It has been estimated in the US that freshwater eutrophication can cost up to £1.7 billion per year in damage costs (Dodds et al., 2009), while in the UK, the cost has been put at £114 million per year ar (Pretty et al., 2003). The greatest proportion of these economic losses can be attributed to drinking water treatment costs, lakefront property values, cleanup costs to waterways to maintain flood defence and preserve channel capacity and reduced recreational and amenity value of water bodies for water sports, angling, and general amenities.
Due to improved management practice, the external nutrient loading has generally decreased to lakes during recent decades, however, many shallow eutrophic lakes still have difficulties in improving their ecological condition (Egemose et al., 2010). This lack of improvement is often caused by the release of years of accumulated nutrients (phosphorus) from the lake sediment into the water column during the spring and summer months. The increased bioavailable phosphorus then supports phytoplankton growth which can result in extreme ecological change for the aquatic system. Implied recovery times after cessation of nutrient inputs varies widely, but recent work has modelled recovery times of upwards to a century (McCrackin et al., 2017). The addition of phosphorus fixing chemicals have been used to improve lakes ecological condition and reverse eutrophication. This eutrophication management strategy is both expensive and the longterm success is uncertain, however, the results can be almost instantaneous. Knowledge of the effects of lake resuspension processes and sediment stabilization on phosphorus fixing chemicals is limited.
This project will work alongside a recently awarded INTERREG CatchmentCARE €13.7 million grant and use sediment trapping techniques and a remote access sampler to explore the behaviour and stability of sediments before and after a phosphorus fixing chemical has been added to a range of lakes.
The student will be trained in chemical techniques, GIS, boat handling and will use high resolution sampling equipment (e.g. Technicap sediment trap, Mclane Remote Access sampler and YSI Multiparameter Sondes) to investigate related sedimentation processes in lakes from border catchments in the North and South of Ireland.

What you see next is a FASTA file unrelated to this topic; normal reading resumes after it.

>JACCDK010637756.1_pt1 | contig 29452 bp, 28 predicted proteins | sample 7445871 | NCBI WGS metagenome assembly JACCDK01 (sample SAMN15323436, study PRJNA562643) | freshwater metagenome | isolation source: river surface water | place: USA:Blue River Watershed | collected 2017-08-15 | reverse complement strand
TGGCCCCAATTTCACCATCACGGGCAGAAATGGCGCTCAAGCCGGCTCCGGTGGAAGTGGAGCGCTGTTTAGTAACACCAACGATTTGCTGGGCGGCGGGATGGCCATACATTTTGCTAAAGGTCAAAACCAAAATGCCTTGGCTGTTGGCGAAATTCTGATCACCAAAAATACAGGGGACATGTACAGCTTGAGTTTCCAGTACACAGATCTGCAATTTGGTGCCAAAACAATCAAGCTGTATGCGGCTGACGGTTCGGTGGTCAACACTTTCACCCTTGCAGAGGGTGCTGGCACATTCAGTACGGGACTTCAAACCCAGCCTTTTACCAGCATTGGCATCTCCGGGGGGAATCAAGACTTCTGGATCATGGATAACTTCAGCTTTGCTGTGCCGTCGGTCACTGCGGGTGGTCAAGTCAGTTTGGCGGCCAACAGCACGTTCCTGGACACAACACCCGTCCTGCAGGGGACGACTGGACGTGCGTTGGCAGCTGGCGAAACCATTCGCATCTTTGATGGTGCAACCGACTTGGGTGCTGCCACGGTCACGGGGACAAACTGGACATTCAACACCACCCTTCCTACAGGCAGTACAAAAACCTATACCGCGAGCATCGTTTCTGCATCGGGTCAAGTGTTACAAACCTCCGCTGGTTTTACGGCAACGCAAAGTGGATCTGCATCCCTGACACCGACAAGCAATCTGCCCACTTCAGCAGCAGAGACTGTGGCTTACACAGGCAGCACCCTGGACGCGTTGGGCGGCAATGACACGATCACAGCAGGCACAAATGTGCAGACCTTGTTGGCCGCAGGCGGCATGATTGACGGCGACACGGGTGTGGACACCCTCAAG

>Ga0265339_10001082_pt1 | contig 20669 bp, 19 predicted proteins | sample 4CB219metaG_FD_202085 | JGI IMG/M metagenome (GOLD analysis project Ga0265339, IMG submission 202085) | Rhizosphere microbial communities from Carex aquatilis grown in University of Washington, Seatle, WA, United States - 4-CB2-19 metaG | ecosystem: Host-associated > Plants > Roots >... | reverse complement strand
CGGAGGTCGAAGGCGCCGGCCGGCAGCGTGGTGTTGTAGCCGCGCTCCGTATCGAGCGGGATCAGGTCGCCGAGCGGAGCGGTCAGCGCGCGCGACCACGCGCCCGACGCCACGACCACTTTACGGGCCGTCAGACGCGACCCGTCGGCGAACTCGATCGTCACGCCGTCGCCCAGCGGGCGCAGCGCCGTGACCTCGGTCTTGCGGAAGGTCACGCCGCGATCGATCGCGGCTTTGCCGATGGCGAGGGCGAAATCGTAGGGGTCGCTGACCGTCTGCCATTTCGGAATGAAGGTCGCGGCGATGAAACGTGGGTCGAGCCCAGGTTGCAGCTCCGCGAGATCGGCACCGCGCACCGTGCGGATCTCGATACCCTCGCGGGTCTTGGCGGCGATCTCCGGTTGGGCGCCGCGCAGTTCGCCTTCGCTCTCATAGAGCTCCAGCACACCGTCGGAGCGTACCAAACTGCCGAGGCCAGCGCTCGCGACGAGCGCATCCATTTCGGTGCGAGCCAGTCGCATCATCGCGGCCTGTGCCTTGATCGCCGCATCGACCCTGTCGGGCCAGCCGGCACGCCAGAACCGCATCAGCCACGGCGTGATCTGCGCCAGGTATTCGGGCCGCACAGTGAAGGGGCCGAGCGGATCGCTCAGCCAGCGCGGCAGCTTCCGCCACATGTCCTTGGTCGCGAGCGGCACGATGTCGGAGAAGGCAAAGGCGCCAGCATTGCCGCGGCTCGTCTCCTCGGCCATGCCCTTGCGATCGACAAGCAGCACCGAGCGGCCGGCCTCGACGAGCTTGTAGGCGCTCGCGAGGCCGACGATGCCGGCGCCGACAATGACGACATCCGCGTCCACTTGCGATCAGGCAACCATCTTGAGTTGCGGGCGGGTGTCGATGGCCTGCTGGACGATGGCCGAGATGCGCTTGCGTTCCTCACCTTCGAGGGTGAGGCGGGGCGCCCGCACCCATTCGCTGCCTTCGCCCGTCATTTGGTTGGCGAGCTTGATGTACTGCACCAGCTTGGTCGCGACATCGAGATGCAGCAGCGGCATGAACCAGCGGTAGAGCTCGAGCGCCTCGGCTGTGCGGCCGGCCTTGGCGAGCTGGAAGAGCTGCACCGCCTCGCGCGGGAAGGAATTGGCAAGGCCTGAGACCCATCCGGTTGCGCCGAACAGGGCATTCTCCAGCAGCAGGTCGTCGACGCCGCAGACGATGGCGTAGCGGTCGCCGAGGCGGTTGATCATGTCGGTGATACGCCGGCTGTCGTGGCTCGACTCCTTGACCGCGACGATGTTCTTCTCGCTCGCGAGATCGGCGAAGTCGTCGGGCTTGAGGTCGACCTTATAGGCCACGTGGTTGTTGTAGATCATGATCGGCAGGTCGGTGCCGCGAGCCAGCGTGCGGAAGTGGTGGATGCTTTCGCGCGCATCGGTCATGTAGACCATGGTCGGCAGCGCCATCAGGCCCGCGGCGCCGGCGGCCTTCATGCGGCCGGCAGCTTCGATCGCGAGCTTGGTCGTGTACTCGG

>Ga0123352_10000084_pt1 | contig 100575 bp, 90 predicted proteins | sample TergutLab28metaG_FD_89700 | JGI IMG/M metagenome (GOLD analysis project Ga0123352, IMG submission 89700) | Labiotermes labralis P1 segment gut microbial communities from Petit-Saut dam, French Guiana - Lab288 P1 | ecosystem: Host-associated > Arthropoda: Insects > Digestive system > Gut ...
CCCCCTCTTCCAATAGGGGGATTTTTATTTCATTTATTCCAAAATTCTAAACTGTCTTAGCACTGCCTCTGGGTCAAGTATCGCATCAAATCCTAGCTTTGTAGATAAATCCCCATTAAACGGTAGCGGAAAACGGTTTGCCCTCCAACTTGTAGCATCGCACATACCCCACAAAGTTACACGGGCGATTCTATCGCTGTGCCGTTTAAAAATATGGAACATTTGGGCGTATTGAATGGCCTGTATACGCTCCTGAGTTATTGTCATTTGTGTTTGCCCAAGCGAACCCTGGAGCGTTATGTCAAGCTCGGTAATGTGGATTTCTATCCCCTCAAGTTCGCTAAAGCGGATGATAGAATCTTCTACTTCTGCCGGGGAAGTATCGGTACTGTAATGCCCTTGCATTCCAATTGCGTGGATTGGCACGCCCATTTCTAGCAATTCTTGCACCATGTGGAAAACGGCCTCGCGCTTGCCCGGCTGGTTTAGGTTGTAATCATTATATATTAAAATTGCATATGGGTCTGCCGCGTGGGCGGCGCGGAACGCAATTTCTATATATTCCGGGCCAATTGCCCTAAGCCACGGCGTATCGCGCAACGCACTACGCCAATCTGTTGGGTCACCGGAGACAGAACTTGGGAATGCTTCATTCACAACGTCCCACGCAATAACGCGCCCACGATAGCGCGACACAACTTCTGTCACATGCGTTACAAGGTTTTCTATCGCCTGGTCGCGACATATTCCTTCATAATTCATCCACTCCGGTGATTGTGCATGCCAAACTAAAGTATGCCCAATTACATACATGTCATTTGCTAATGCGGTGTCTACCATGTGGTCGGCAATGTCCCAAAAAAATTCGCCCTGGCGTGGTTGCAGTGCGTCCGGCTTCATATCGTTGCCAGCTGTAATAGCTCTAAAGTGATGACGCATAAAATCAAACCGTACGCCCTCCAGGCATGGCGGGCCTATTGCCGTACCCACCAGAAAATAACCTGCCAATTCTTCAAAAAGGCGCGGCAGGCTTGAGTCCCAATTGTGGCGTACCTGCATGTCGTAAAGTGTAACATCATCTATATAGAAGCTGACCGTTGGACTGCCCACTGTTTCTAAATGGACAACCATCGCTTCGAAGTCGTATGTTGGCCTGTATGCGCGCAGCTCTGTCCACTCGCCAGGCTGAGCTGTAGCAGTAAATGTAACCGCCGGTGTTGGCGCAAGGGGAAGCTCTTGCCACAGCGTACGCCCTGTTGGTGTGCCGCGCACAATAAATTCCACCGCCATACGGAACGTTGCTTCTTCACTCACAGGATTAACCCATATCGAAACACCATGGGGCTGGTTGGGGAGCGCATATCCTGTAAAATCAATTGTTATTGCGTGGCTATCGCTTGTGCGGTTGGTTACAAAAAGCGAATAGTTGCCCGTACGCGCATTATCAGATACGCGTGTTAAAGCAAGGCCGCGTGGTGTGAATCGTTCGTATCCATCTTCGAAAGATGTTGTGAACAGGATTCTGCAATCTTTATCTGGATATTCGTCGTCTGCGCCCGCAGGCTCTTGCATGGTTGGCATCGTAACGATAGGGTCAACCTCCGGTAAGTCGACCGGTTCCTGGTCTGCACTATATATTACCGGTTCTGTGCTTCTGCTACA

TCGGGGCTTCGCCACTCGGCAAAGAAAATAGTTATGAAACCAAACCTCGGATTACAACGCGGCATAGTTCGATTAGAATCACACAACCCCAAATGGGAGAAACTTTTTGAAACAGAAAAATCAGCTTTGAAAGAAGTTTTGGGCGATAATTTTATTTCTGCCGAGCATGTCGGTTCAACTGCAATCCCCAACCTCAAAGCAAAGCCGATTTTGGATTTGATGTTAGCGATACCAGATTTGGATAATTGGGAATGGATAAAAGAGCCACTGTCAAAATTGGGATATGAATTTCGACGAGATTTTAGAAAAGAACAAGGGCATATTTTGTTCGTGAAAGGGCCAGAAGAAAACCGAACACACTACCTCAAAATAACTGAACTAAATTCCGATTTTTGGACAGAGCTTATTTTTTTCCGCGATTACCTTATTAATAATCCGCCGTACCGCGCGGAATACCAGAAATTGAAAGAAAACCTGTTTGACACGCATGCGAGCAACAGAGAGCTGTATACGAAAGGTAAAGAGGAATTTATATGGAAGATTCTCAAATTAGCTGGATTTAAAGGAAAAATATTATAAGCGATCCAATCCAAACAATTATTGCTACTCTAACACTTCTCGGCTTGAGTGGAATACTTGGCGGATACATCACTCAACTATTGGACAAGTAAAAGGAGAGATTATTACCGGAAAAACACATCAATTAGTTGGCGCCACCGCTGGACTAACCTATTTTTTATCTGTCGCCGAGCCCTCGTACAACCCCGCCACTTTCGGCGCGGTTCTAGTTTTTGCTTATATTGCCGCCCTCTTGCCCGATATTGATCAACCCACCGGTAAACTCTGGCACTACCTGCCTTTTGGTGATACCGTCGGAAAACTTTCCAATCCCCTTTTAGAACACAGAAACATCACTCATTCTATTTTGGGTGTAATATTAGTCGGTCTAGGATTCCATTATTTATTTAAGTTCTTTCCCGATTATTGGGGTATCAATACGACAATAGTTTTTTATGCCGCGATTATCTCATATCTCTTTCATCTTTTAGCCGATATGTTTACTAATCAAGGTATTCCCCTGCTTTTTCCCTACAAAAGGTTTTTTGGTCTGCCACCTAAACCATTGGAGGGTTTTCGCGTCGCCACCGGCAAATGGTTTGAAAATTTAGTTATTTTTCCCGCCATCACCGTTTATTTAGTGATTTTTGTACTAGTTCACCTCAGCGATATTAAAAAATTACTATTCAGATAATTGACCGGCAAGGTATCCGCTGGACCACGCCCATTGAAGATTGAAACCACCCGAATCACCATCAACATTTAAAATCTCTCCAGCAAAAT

The output of this project will improve the phosphorus fixing regime recommended for lakes dependent on basic knowledge of a lake’s sedimentation processes. This will result in the targeted and successful application of phosphorus fixing chemicals to problem lakes on a larger scale, improving both the trophic status and the economic impact.
Dodds, W.K., Bouska, W.W., Eitzmann, J.L., Pilger, T.J., Pitts, K.L., Riley, A.J., Schloesser, J.T. and Thornbrugh, D.J. (2009). "Eutrophication of US Freshwaters: Analysis of Potential Economic Damages." Environmental Science & Technology 43(1): 12-19.
Egemose, S., Reitzel, K., Andersen, F.O. and Flindt, M.R. (2010). "Chemical Lake Restoration Products: Sediment Stability and Phosphorus Dynamics." Environmental Science & Technology 44(3): 985-991.
McCrackin, M.L., Jones, H.P., Jones, P.C. and Moreno-Mateos, D. (2017). "Recovery of lakes and coastal marine ecosystems from eutrophication: A global meta-analysis." Limnology and Oceanography 62(2): 507-518.
Pretty, J.N., Mason, C.F., Nedwell, D.B., Hine, R.E., Leaf, S. and Dils, R. (2003). "Environmental costs of freshwater eutrophication in England and Wales." Environmental Science & Technology 37(2): 201-208.
- To hold, or expect to achieve by 15 August, an Upper Second Class Honours (2:1) Degree or equivalent from a UK institution (or overseas award deemed to be equivalent via UK NARIC) in a related or cognate field.
- A comprehensive and articulate personal statement
If the University receives a large number of applicants for the project, the following desirable criteria may be applied to shortlist applicants for interview.